While much of the journey is through vast plains and mesas (flat topped hills) there is the occasional edifice that breaks the horizon. Somewhere between hump number 125 and dry river crossing 23 you come across 2 metal planes side by side and nose pointing skyward like they are holding hands. This is one of about 20 sculptures that appear near Alberrie. Something else impossible to miss is Oodnadatta, what was South Australia’s most northerly railway town, now more famous due to its brightly painted flamingo pink road house welcoming you to the town.
Just north of Oodnadatta we turned right to continue our trip following the ruins of the Ghan. After travelling for approx 15 km over rolling sand dunes that felt like you were on a never ending roller coaster, the topography changed dramatically to open flat expanse of nothing. Well nothing except rocks. Now these are no ordinary rocks. These are the gibber plains which means miles of fist sized smooth rocks that not only cover the landscape but also the whole road.
A track out west has the ability to take on different forms. There is the smooth wide dirt ones that makes you think you are on a highway. There is the track composing of 2 wheel ruts, generally something that kangaroos and goats have left. There is the most common one – the track with minute humps that in isolation would go unnoticed, but when they come together they form the most bone shaking, teeth rattling, car destroying experience. But the worst is the track covered by gibbers. The jolting and shaking was enough for me to sympathise with Captain White that this would make any 'traveller sit and cry like children'.
Finally reaching Pederka ruins, approximately 58kms from Dalhousie, it was time to inspect if anything had rattled loose on the car and trailer and also check that my teeth were all still present. With the campfire providing an orange glow on the decaying walls of the cement block cottages you could almost hear the rattling of the steam engine in the wind.
Leaving Pederka, we made our way in to Witjirga National Park with a mix of red dunes and yellow hills reminiscent of an old American western movie set. The Park is the gateway to the Simpson Desert but unfortunately that will have to wait for another trip. Instead we explored Dalhouise Ruins built somewhere between 1872 and 1875 and finally abandoned in 1925. Unlike many of the other relics we have come across, the gradual erosion has only been halted due to more recent stabilisation in 1994 by Heritage SA.
Continuing on the track you can hear Oposum Waterhole before you see it. The clatter and squarks of the Galahs fill the air as they travel from waterhole to waterhole. But the watering hole we were interested in was Mt Dare Hotel, another eclectic outback pub with hundreds of beer coolers hanging on the roof like a string of fairy lights.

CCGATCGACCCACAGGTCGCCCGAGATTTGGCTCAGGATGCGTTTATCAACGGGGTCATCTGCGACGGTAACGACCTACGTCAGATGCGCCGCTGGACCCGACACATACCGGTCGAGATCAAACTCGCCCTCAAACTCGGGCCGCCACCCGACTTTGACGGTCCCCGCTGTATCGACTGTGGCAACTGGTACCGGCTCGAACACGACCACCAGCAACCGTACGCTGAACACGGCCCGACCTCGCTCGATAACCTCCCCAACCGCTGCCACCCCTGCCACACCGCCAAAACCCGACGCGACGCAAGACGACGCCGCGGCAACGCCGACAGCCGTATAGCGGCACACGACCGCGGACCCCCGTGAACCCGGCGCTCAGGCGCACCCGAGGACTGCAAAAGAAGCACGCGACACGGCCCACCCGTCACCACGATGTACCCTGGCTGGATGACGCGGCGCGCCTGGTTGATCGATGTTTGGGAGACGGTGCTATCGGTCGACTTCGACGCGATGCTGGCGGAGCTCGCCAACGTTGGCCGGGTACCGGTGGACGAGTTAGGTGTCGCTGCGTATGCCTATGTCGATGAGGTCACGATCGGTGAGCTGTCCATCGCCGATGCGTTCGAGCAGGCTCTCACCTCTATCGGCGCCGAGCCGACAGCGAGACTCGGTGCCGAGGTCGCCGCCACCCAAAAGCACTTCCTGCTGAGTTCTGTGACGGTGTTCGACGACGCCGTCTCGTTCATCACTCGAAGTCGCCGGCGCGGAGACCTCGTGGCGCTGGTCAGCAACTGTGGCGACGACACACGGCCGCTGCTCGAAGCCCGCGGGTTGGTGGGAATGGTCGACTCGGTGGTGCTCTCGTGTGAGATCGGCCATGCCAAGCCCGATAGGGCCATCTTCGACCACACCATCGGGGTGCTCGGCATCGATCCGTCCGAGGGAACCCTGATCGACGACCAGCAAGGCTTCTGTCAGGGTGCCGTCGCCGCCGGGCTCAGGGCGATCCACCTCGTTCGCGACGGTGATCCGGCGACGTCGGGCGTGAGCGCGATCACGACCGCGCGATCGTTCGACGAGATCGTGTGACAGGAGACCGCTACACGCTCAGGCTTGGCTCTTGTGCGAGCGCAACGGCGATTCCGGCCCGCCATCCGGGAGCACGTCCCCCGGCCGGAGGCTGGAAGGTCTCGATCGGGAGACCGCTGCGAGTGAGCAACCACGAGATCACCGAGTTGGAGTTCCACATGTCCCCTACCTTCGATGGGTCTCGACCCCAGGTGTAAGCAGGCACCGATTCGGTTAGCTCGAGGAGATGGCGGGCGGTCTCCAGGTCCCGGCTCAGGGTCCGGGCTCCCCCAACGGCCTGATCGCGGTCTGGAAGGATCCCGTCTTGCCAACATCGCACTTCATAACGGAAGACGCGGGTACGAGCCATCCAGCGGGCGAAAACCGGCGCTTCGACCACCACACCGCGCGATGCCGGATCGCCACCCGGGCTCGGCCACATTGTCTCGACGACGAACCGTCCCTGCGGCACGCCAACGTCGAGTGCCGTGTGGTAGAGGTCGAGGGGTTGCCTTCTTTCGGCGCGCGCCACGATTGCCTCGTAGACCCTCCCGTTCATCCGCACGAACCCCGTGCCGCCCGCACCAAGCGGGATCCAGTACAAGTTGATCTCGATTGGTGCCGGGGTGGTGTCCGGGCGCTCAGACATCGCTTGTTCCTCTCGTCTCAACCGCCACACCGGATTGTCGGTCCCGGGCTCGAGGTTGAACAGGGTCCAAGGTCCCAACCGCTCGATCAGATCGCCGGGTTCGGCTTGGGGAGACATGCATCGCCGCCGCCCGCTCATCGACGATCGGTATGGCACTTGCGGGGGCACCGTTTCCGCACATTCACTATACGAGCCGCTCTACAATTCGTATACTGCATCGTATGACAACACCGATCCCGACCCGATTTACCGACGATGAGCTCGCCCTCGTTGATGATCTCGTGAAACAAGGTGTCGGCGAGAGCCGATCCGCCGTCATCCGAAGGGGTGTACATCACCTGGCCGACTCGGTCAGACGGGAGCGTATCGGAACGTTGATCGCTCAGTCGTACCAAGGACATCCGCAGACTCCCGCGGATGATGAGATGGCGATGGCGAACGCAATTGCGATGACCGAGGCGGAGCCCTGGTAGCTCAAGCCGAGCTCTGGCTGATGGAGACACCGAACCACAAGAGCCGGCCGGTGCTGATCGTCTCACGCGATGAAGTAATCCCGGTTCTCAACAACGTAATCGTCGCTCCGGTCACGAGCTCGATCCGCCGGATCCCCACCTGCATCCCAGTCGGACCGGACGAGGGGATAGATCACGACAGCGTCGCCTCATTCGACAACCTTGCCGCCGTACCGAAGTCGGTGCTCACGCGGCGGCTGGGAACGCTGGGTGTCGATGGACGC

After the compulsory ‘cleansing ale’ we left the Hotel to make our way to the 'Centre of Australia'. Officially known as Lamberts Centre, the track weaves through fields of little yellow, purple and pink native windflowers carpeting the edges. Reaching the loneliest flagpole in Australia I can finally say I have been to the true ‘Red Centre’.
Having retraced our steps back and re-joined the path of the old Ghan line our last run was from Finke to Alice Springs. Finke is well known as the site for the Finke to Alice desert race where lunatics on bikes and 4wd hurtle 220km along an unmaintained track that runs parallel to the main track. But the final run north left my previous definitions of ‘tracks’ beyond words with corrugations the size of Mt Everest and large metal spikes ever couple of hundred metres ready to leap out and skewer your tyre. These are the dog spikes used to hold the rail to the timber sleepers. With the concept of another 100km of earth trembling corrugations ahead I decided that the 'unmaintained track' they race on couldn't be any worse so we gave this a go. While not as corrugated the moguls would make any Olympic skier quake in their boots. Deciding at this speed we would not be making our next camp for a week it was with much pain we endured the next few hours.
Before getting to Alice there was one last diversion to Chambers Pillar. This amazing ancient stone monolith rises like a volcano from the flat planes, carved as a result of eons of wind erosion. With just enough time to catch the last glimpse of the sun on the pillar before it slipped into another time zone we set up camp to finally reflect on the journey from Yunta and the trip ahead. The next leg would take us back in to civilisation and follow the much more trodden path through the McDonald Ranges and Uluru.
The trip so far has highlighted the desolateness of the outback and the amazing persistence of the early settlers. There is also a sense that the ruins have only just survived the past yet lived on too long. But as time and the outback reclaim the sidings, bridges, homesteads and stone buildings, eventually the only relic remaining will be the shadows from the clouds, the fine red dust and scattered grasses and the sheep footprints left in the sand much like it was before Edward Meade Bagot arrived at Dalhousie back in 1873 .